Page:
were made to evacuate the whole German frontier in case of
enemy occupation, in case of so-called sanctions, in other
words. That was all.

Q. Were you co-responsible for the announcement of general

A. No, I had nothing to do with that. I believe I heard
about this the day before.

Q. What were your duties as chief of the Division National
Defence from June 1935 to October 1938?

A. In this position I had to work out the operational
strategic directives according to the instruction of my
chiefs Keitel and Blomberg. I had to study and to clarify
the problem of the leadership of the Wehrmacht, to prepare
studies and manoeuvres in view of the great manoeuvres of
the Wehrmacht in 1937. I had
to run and supervise the Wehrmacht Academy; I had to work
out drafts for laws in connection with the general
conscription order and with the unified preparation for
mobilization in the civilian sector, that is, of State and
people. The so-called Secretariat of the Reich Defence
Committee took orders from me.

Q. Tell us, please, what you were at that time? What was
your military rank?

A. I acquired this position while I was Lieutenant-Colonel;
in 1936 I believe, I became a Colonel.

Q. Did you participate in the "Reichsverteidigungsgesetz",
Reich Defence Law?

A. No, this law originated before I entered my office in the

Q. But the prosecution is accusing you of this participation
on the basis of a supplement which you made to the Document
PS-2261, Exhibit USA 24, which is to be found in Volume 1,
Page 9. In this document it says, "Attached a copy of the
Reich Defence Law of 21st May, 1935." The signature is
Blomberg's, and this is dated 24th June. Then there is a
supplementary paragraph: "Berlin, 3rd September, 1935. To
the Defence Economic Group 1-A, copy transmitted." It is
signed Jodl. What can you tell us about that?

A. Indisputably that is a valid Reich law of which I had to
transmit a copy to the other offices. I do not have to say
any more than that.

Q. You yourself did not participate in the drawing up of the
law itself?

A. No.

Q. Were you a member of the Reich Defence Council?

A. No.

Q. Member of the Reich Defence Committee?

A. I was that automatically the moment I took over the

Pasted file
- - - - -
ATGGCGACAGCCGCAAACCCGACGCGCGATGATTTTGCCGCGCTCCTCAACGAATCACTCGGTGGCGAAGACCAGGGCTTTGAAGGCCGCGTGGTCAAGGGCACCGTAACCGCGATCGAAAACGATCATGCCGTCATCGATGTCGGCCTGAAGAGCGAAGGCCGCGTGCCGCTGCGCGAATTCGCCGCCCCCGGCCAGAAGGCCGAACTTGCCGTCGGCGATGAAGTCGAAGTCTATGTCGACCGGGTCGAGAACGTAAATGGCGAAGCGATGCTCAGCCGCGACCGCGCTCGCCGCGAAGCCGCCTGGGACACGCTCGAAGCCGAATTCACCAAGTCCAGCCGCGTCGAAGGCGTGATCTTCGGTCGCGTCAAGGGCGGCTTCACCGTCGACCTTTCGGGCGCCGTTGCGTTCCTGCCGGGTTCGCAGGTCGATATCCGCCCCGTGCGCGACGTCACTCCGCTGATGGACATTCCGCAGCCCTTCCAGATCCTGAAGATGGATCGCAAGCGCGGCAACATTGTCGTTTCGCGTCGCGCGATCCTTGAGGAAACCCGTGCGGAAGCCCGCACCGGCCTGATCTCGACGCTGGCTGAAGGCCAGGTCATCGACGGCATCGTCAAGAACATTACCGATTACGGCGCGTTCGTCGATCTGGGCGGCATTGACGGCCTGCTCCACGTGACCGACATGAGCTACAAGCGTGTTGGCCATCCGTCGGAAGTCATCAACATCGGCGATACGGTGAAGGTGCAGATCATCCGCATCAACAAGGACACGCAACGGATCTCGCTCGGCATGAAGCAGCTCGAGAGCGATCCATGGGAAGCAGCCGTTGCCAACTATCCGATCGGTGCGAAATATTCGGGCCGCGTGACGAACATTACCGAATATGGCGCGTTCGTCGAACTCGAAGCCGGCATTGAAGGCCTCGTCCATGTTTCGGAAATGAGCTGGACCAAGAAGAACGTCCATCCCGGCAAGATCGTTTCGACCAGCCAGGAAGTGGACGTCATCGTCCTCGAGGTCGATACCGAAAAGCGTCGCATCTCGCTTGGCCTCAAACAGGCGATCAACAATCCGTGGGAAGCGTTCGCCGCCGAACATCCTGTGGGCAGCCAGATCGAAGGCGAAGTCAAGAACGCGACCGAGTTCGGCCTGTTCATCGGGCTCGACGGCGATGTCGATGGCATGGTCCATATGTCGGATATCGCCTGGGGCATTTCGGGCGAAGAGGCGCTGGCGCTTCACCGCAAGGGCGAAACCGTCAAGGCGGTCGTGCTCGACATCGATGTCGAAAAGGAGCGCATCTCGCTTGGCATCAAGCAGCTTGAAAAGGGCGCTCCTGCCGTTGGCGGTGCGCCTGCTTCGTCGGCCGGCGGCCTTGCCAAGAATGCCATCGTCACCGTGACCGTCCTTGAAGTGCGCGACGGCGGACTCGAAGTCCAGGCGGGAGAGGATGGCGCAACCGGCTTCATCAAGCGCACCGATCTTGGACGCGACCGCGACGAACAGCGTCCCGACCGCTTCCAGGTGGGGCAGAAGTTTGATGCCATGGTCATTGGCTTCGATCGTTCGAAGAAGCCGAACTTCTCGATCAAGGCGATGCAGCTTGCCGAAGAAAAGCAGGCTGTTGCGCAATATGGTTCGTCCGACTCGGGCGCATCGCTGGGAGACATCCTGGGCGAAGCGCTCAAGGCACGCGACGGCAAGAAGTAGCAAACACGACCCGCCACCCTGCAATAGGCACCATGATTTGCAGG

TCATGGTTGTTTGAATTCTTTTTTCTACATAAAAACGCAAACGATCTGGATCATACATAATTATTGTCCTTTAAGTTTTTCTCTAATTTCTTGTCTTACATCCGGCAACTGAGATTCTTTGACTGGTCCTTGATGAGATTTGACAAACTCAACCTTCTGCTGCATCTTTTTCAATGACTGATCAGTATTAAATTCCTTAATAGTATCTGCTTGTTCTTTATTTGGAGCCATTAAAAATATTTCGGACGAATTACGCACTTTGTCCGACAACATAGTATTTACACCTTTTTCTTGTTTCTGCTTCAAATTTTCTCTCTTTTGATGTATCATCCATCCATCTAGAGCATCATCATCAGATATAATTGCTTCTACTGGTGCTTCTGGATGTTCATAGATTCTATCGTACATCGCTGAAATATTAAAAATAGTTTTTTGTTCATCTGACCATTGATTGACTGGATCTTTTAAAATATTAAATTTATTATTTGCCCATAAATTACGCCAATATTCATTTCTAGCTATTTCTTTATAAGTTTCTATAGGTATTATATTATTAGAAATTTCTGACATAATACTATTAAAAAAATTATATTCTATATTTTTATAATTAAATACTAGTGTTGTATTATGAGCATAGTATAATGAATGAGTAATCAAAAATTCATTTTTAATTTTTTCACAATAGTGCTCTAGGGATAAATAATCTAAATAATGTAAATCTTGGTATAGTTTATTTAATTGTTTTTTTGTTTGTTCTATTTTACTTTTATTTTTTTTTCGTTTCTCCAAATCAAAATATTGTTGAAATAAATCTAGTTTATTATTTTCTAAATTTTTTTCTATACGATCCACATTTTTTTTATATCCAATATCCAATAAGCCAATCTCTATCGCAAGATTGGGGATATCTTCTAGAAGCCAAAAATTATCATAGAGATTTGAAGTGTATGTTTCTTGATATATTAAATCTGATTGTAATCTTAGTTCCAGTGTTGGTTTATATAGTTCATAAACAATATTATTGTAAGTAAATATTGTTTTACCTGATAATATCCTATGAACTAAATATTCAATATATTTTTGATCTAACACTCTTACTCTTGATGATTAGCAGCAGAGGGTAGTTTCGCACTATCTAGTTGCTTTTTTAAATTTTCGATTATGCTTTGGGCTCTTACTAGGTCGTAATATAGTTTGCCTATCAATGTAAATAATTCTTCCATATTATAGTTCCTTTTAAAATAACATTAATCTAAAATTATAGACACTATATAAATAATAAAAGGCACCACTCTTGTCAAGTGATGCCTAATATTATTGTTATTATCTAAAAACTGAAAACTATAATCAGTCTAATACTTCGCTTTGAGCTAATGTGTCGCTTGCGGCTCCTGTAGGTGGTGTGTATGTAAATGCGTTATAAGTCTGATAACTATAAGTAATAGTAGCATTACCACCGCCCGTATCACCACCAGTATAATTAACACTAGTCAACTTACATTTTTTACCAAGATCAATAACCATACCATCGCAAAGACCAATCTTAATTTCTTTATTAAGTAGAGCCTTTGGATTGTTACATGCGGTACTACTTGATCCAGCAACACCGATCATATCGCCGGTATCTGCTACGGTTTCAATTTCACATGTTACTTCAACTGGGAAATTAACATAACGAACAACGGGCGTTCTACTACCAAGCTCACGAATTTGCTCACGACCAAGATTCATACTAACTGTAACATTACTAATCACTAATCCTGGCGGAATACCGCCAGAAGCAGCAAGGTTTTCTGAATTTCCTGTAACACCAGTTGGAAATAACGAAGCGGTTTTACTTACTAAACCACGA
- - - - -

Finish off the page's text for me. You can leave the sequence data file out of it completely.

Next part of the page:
direction of the National Defence Division. In the tenth
session of this meeting of experts on 26th June, 1935,
General von Reichenau designated me as his deputy.

Q. What was the purpose of this committee? We have already
discussed this matter, therefore be as brief as possible.

A. For the sake of brevity: In this committee a unified
mobilization not of the Army but the mobilization of State
and people, corresponding to the military mobilization, was
prepared, and these plans were laid down in the mobilization
books giving final figures and various graduated steps.

Q. What were these various graduated steps which were set

                                                  [Page 318]

A. We had learned this from France and we had copied it. The
French followed a mobilization procedure comprising five
degrees or steps.

THE PRESIDENT: Do we need the detail about this? Is it not
sufficient to say it was copied from France?

DR. EXNER: Very well.


Q. Perhaps you can tell us what this was, why these
graduated steps were adopted. What was the reason?

A. The purpose was to have some means at our disposal - as
was customary all over Europe at this time - that would
achieve an intensified readiness for war before the order
for mobilization was issued.

Q. Did the Reich Defence Committee concern itself with

A. No. It did not concern itself with armament at all.

Q. Did the Reich Defence Committee concern itself with
political plans or intentions?

A. Political problems were in no manner the concern of this

Q. But how about war?

A. It was only concerned with mobilization.

Q. That means, a certain particular war ....

A. Mobilization is of prime necessity in all wars.

Q. In this committee you concerned yourself with
mobilization books. Is that correct?

A. Yes. I believe I already said that.

In these books the details of all the chief Reich offices
were set down in graduated steps properly indexed.

Q. What do you mean by chief Reich offices? '

A. I mean all the ministries.

Q. You mean the civilian authorities?

A. Yes, the civilian authorities. And the preparations made
by them had to coincide with the preparations by the

Q. What were the preparations in the demilitarised zone?

A. The preparations in the demilitarised zones concerned
themselves solely with the evacuation, that is, the